In June 2013, former National Security Agency (NSA) contractor Edward Snowden perpetrated the largest and most damaging public release of classified information in U.S. intelligence history. In August 2014, the Chairman and Ranking Member of the House Permanent Select Committee on Intelligence (HPSCI) directed Committee staff to carry out a comprehensive review of the unauthorized disclosures. The aim of the review was to allow the Committee to explain to other Members of Congress–and, where possible, the American people–how this breach occurred, what the U.S. Government knows about the man who committed it, and whether the security shortfalls it highlighted had been remedied.
Over the next two years, Committee staff requested hundreds of documents from the Intelligence Community (IC), participated in dozens of briefings and meetings with IC personnel, conducted several interviews with key individuals with knowledge of Snowden’s background and actions, and traveled to NSA Hawaii to visit Snowden’s last two work locations. The review focused on Snowden’s background, how he was able to remove more than 1.5 million classified documents from secure NSA networks, what the 1.5 million documents contained, and the damage their removal caused to national security.
The Committee’s review was careful not to disturb any criminal investigation or future prosecution of Snowden, who has remained in Russia since he fled there on June 23, 2013. Accordingly) the Committee did not interview individuals whom the Department of Justice identified as possible witnesses at Snowden’s trial, including Snowden himself, nor did the Committee request any matters that may have occurred before a grand jury. Instead, the IC provided the Committee with access to other individuals who possessed substantively similar knowledge as the possible witnesses. Similarly, rather than interview Snowden’s NSA coworkers and supervisors directly, Committee staff interviewed IC personnel who had reviewed reports of interviews with Snowden’s co-workers and supervisors. The Committee remains hopeful that Snowden will return to the United States to face justice.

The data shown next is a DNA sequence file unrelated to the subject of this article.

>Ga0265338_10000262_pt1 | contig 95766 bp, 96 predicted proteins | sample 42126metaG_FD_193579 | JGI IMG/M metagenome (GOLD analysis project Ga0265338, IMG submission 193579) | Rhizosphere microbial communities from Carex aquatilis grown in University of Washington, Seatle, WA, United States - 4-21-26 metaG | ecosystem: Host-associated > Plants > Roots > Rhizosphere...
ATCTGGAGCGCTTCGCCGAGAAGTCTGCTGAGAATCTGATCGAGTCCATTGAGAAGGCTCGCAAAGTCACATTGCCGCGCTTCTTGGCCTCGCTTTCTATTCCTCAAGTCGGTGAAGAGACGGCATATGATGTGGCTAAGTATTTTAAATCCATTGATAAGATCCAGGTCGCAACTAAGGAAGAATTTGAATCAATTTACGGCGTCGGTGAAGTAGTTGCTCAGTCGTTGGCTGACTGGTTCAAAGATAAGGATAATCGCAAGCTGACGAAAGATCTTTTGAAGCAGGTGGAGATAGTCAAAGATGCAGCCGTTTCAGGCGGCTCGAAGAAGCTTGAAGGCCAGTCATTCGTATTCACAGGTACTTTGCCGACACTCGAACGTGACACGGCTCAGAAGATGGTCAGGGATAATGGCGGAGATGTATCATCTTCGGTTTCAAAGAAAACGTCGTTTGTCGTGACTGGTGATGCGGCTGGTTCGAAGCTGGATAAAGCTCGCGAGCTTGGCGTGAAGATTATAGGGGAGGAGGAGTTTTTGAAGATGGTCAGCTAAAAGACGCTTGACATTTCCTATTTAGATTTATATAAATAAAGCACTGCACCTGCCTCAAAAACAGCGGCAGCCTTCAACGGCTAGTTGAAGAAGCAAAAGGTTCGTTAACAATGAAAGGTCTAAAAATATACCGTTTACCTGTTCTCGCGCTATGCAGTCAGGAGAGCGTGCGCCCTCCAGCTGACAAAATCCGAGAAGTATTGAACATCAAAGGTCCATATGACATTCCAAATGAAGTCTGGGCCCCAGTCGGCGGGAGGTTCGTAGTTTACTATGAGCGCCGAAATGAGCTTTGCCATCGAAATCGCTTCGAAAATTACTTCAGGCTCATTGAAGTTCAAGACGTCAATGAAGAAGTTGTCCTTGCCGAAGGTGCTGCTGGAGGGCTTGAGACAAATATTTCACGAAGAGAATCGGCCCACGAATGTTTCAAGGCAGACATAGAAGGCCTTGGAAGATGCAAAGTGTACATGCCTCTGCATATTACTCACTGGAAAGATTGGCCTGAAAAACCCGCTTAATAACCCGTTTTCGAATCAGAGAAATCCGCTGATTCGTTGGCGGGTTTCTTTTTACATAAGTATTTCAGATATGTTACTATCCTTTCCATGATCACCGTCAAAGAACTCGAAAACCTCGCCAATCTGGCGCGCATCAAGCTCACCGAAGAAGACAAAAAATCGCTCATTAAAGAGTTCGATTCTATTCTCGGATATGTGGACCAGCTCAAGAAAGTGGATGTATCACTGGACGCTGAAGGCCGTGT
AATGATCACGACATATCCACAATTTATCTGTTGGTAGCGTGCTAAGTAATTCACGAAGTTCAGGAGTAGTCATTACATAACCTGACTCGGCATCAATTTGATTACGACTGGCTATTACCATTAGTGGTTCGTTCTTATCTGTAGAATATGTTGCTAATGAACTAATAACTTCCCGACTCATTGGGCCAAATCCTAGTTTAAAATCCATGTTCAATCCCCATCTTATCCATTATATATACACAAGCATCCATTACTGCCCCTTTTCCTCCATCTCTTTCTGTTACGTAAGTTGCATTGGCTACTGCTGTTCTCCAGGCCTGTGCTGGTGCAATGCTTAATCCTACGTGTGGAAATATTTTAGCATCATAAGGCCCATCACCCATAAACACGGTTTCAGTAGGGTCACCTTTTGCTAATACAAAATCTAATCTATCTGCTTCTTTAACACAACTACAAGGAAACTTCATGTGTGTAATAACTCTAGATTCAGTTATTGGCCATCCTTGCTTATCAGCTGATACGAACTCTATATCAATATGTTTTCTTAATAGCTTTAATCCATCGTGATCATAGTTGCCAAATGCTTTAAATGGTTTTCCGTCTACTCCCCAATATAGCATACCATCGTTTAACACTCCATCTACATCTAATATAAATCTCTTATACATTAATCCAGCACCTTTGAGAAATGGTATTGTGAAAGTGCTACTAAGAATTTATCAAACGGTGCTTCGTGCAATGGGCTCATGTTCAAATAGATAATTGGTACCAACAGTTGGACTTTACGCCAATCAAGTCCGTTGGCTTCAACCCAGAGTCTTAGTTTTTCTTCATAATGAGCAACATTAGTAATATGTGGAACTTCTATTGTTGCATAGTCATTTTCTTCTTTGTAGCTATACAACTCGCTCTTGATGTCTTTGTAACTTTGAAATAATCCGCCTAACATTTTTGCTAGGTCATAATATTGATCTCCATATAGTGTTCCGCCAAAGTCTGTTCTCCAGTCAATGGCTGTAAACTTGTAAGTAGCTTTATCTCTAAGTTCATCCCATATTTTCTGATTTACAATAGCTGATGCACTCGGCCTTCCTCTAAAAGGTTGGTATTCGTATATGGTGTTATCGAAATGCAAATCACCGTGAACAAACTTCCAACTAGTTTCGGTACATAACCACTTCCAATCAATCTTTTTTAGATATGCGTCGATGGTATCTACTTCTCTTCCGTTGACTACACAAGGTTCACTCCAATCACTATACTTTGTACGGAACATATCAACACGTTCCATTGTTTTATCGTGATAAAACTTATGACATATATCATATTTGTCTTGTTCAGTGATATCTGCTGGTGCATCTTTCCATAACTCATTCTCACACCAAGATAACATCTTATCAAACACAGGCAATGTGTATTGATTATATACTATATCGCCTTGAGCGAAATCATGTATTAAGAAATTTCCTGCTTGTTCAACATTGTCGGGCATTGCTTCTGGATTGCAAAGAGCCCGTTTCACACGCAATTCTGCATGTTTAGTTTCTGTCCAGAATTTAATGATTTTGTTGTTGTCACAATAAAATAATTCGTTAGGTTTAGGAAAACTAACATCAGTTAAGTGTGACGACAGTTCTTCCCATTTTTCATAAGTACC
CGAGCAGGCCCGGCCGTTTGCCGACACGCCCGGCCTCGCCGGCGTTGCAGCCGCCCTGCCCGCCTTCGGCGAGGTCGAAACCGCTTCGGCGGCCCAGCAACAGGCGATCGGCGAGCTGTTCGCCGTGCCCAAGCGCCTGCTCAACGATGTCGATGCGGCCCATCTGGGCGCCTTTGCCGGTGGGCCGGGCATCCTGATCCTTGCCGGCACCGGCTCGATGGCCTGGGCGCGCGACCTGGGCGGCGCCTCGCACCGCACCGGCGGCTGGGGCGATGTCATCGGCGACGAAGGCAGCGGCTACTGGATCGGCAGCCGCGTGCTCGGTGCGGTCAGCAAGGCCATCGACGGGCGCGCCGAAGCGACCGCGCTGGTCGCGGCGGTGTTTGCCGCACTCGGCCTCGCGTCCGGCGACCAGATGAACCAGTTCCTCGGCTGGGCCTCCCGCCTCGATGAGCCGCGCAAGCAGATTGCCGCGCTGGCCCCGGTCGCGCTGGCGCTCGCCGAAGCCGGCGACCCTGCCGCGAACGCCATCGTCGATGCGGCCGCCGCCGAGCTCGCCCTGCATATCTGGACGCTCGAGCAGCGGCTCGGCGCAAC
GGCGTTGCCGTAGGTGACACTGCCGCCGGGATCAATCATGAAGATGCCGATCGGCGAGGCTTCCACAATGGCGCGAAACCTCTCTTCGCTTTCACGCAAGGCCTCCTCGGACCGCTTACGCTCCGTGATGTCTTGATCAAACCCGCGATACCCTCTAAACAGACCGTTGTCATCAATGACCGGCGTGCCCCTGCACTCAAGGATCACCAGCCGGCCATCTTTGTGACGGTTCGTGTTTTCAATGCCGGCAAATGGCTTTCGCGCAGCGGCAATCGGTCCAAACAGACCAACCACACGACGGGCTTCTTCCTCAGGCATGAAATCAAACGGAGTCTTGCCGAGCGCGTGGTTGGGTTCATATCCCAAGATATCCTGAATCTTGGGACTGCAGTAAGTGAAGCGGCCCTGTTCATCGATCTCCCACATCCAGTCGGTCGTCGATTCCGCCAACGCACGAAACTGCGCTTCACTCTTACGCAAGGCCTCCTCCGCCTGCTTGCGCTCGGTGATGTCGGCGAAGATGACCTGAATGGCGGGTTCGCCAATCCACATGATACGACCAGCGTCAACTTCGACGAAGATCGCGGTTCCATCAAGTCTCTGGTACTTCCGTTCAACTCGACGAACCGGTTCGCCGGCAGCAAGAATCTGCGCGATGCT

The bulk of the Committee’s 36-page review, which includes 230 footnotes, must remain classified to avoid causing further harm to national security; however, the Committee has made a number of unclassified findings. These findings demonstrate that the public narrative popularized by Snowden and his allies is rife with falsehoods, exaggerations, and crucial omissions, a pattern that began before he stole 1.5 million sensitive documents.
First, Snowden caused tremendous damage to national security, and the vast majority of the documents he stole have nothing to do with programs impacting individual privacy interests-they instead pertain to military, defense? and intelligence programs of great interest to America,s adversaries. A review of the materials Snowden compromised makes clear that he handed over secrets that protect American troops overseas and secrets that provide vital defenses against terrorists and nation-states. Some of Snowden’s disclosures exacerbated and accelerated existing trends that diminished the IC’s capabilities to collect against legitimate foreign intelligence targets, while others resulted in the loss of intelligence streams that had saved American lives. Snowden insists he has not shared the full cache of 1.5 million classified documents with anyone; however, in June 2016, the deputy chairman of the Russian parliaments defense and security committee publicly conceded that “Snowden did share intelligence” with his government. Additionally, although Snowden’s professed objective may have been to inform the general public, the information he released is also available to Russian, Chinese, Iranian, and North Korean govemment intelligence services; any terrorist with Internet access; and many others who wish to do harm to the United States.